Nearly 500,000 More Drop-Side Cribs Recalled by CPSC

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The US Consumer Product Safety Commission (CPSC) has announced the recall of all Generation 2 Worldwide and “ChildESIGNS” drop side cribs. Because Generation 2 went out of business in 2005, the cribs are not new products, but many parents may have second-hand purchases through yard sales and thrift stores or hand-me-downs from older children.

The CPSC has limited information about the cribs. The agency does not know the total number of units distributed or the years of production, but it is believed that there were more than 500,000 of these cribs sold to consumers. They were sold at numerous furniture and retail stores including Buy Buy Baby, Kmart, and WalMart stores nationwide for between $60 and $160.

All model numbers of Generation 2 and ChildESIGNS drop side cribs are involved in the recall. Some of the known model numbers are 10-110X, 10-210X, 21-110X, 20-710X, 64-315X, 26-110X, 90-257X, 20-810X, 46-715X, 64-311X, 74-315X, 21-815X, 21-810X, 20815X, 308154 and 54915. (The "X" denotes where an additional and varying number may appear at the end of the model number.) The name “Generation 2 Worldwide” appears on a label affixed to the crib’s headboard or footboard. “ChildESIGNS” appears on the teething rail of some of the cribs.

The cribs place infants and toddlers at risk for serious injury or death due to strangulation and suffocation. The crib’s hardware can break which can cause the drop side of the crib to detach from a corner of the crib. In addition, the mattress supports can break away from the crib frames, creating a gap. Both of these defects creates a space into which the child can roll and become trapped between the crib frame and the crib mattress.

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At least three infants are known by the CPSC to have died related to suffocation from entrapment in these drop-side cribs. The agency has also received multiple reports of injury from entrapment or falling out of the crib.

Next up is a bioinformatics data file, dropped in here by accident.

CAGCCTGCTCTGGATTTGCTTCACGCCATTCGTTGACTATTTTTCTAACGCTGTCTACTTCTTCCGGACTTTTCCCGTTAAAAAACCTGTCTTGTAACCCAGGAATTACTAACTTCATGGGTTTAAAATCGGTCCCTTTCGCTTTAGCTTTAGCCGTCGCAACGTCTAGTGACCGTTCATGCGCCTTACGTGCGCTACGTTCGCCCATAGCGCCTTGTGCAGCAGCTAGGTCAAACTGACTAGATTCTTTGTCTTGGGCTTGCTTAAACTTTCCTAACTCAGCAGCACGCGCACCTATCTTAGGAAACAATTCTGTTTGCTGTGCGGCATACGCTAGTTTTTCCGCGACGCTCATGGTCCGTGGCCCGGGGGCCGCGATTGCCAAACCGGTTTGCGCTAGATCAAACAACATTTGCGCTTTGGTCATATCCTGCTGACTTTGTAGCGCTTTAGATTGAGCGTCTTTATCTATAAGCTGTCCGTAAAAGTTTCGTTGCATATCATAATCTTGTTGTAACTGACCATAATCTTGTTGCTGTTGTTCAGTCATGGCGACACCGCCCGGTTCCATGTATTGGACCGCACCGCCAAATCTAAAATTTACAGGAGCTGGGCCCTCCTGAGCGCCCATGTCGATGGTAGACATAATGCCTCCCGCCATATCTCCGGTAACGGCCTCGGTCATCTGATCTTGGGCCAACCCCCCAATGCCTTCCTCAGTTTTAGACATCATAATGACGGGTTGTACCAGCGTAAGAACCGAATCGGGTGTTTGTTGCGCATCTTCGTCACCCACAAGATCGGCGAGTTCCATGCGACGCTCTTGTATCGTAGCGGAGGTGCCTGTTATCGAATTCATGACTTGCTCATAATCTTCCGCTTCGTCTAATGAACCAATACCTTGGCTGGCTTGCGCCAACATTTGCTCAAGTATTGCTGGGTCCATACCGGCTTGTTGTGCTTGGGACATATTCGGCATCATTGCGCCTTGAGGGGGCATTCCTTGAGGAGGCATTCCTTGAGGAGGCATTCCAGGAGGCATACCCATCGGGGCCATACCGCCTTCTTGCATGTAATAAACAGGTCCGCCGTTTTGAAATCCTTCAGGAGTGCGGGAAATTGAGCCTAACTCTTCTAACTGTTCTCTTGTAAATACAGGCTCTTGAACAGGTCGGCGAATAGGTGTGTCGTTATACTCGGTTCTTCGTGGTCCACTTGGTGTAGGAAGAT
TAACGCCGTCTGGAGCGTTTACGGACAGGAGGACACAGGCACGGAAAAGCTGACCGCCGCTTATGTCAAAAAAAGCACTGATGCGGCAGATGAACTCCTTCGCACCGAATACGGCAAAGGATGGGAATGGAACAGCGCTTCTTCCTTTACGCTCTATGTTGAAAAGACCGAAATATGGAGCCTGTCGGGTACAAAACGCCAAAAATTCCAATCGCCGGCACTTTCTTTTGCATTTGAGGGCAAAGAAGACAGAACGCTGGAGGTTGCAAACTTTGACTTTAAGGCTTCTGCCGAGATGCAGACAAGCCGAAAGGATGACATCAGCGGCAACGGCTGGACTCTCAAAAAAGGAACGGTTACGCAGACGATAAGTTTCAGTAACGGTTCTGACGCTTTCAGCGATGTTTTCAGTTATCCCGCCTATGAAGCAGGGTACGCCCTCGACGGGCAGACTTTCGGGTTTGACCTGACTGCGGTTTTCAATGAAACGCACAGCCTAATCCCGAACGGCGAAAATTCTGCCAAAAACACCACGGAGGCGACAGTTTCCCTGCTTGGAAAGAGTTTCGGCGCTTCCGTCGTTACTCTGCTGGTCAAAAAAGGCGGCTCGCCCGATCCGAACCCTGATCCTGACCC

Drop-side cribs are one of the most popular designs, because of the convenience of having one side that can be lowered to allow parents easier access to their baby. However, due to durability or hardware problems, more than 20 different crib recalls have been issued since 2007, affecting more than 5 million cribs.

Since the recent recalls of 2.1 million Stork Craft cribs in November and over 600,000 Dorel Asia cribs in January, the ASTM International has passed a change to its voluntary product standards to disallow drop side and all other movable side rails on cribs. Many crib manufacturers use these standards when designing new products. In April 2009, for example, Toys R Us announced that its stores would no longer order drop-side cribs because of the safety issues they present.

CPSC staff urges parents and caregivers to stop using these cribs immediately and find an alternative, safe sleeping environment for their baby. Do not attempt to fix these cribs. Consumers can contact the store from which they purchased the crib for remedy information, which will vary between a refund, replacement crib or store credit, depending upon the retailer.

The agency is also encouraging consumers to submit an incident or injury report that is either directly related to this product recall or involves a different hazard with the same product. An incident form can be filled out on the CPSC website.

The CPSC reminds parents not to use any crib with missing, broken or loose parts. Make sure to tighten hardware from time to time to keep the crib sturdy. When using a drop-side crib, parents should check to make sure the drop-side or any other moving part operates smoothly. Always check all sides and corners of the crib for disengagement. In addition, do not try to repair any side of the crib, especially with tape, wire or rope.

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